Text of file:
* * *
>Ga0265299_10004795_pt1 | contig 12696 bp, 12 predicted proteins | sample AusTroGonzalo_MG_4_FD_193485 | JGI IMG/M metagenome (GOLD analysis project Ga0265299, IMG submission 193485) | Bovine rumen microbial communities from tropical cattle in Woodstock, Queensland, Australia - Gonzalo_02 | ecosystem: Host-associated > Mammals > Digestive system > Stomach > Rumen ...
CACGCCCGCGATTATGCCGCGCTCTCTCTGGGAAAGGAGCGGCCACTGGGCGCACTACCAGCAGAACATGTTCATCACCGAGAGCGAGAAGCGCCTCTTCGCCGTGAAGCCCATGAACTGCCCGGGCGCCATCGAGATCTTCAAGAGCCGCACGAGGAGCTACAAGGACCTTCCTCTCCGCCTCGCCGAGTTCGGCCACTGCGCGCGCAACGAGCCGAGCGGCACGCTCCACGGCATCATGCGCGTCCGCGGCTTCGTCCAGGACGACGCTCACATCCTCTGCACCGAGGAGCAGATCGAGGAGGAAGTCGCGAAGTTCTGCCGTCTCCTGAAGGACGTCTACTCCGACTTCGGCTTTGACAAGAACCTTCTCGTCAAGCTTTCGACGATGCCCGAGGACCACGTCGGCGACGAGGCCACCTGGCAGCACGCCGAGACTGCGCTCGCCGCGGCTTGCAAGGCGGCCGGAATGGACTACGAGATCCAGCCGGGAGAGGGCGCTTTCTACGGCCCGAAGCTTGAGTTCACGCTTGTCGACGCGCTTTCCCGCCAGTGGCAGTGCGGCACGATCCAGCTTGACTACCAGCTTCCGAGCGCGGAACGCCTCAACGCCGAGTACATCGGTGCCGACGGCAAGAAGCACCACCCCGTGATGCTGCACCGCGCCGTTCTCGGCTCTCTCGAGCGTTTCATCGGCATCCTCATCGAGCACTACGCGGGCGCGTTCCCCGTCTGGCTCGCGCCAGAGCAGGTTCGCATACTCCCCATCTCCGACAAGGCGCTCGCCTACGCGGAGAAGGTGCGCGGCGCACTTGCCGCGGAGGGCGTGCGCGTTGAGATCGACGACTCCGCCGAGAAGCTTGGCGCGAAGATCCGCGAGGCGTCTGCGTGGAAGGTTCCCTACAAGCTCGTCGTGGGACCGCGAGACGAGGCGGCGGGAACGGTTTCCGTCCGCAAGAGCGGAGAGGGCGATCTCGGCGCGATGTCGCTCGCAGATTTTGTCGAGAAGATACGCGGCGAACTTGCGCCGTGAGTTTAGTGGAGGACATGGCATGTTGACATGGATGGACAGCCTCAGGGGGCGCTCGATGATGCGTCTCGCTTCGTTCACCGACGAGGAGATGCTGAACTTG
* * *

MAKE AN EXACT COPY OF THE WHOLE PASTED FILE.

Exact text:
>Ga0265299_10004795_pt1 | contig 12696 bp, 12 predicted proteins | sample AusTroGonzalo_MG_4_FD_193485 | JGI IMG/M metagenome (GOLD analysis project Ga0265299, IMG submission 193485) | Bovine rumen microbial communities from tropical cattle in Woodstock, Queensland, Australia - Gonzalo_02 | ecosystem: Host-associated > Mammals > Digestive system > Stomach > Rumen ...
CACGCCCGCGATTATGCCGCGCTCTCTCTGGGAAAGGAGCGGCCACTGGGCGCACTACCAGCAGAACATGTTCATCACCGAGAGCGAGAAGCGCCTCTTCGCCGTGAAGCCCATGAACTGCCCGGGCGCCATCGAGATCTTCAAGAGCCGCACGAGGAGCTACAAGGACCTTCCTCTCCGCCTCGCCGAGTTCGGCCACTGCGCGCGCAACGAGCCGAGCGGCACGCTCCACGGCATCATGCGCGTCCGCGGCTTCGTCCAGGACGACGCTCACATCCTCTGCACCGAGGAGCAGATCGAGGAGGAAGTCGCGAAGTTCTGCCGTCTCCTGAAGGACGTCTACTCCGACTTCGGCTTTGACAAGAACCTTCTCGTCAAGCTTTCGACGATGCCCGAGGACCACGTCGGCGACGAGGCCACCTGGCAGCACGCCGAGACTGCGCTCGCCGCGGCTTGCAAGGCGGCCGGAATGGACTACGAGATCCAGCCGGGAGAGGGCGCTTTCTACGGCCCGAAGCTTGAGTTCACGCTTGTCGACGCGCTTTCCCGCCAGTGGCAGTGCGGCACGATCCAGCTTGACTACCAGCTTCCGAGCGCGGAACGCCTCAACGCCGAGTACATCGGTGCCGACGGCAAGAAGCACCACCCCGTGATGCTGCACCGCGCCGTTCTCGGCTCTCTCGAGCGTTTCATCGGCATCCTCATCGAGCACTACGCGGGCGCGTTCCCCGTCTGGCTCGCGCCAGAGCAGGTTCGCATACTCCCCATCTCCGACAAGGCGCTCGCCTACGCGGAGAAGGTGCGCGGCGCACTTGCCGCGGAGGGCGTGCGCGTTGAGATCGACGACTCCGCCGAGAAGCTTGGCGCGAAGATCCGCGAGGCGTCTGCGTGGAAGGTTCCCTACAAGCTCGTCGTGGGACCGCGAGACGAGGCGGCGGGAACGGTTTCCGTCCGCAAGAGCGGAGAGGGCGATCTCGGCGCGATGTCGCTCGCAGATTTTGTCGAGAAGATACGCGGCGAACTTGCGCCGTGAGTTTAGTGGAGGACATGGCATGTTGACATGGATGGACAGCCTCAGGGGGCGCTCGATGATGCGTCTCGCTTCGTTCACCGACGAGGAGATGCTGAACTTG